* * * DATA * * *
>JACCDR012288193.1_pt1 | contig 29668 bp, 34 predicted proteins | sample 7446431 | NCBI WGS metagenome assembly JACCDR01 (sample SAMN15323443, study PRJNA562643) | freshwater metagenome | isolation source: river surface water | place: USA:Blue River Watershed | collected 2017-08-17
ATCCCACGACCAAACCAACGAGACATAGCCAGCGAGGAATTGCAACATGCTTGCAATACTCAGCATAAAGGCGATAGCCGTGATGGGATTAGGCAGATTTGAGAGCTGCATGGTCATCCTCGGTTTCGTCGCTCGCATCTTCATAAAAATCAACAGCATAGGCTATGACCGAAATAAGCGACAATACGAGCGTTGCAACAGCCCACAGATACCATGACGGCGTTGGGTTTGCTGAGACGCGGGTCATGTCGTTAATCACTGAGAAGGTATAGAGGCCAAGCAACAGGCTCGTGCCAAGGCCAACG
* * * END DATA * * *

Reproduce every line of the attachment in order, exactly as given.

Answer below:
>JACCDR012288193.1_pt1 | contig 29668 bp, 34 predicted proteins | sample 7446431 | NCBI WGS metagenome assembly JACCDR01 (sample SAMN15323443, study PRJNA562643) | freshwater metagenome | isolation source: river surface water | place: USA:Blue River Watershed | collected 2017-08-17
ATCCCACGACCAAACCAACGAGACATAGCCAGCGAGGAATTGCAACATGCTTGCAATACTCAGCATAAAGGCGATAGCCGTGATGGGATTAGGCAGATTTGAGAGCTGCATGGTCATCCTCGGTTTCGTCGCTCGCATCTTCATAAAAATCAACAGCATAGGCTATGACCGAAATAAGCGACAATACGAGCGTTGCAACAGCCCACAGATACCATGACGGCGTTGGGTTTGCTGAGACGCGGGTCATGTCGTTAATCACTGAGAAGGTATAGAGGCCAAGCAACAGGCTCGTGCCAAGGCCAACG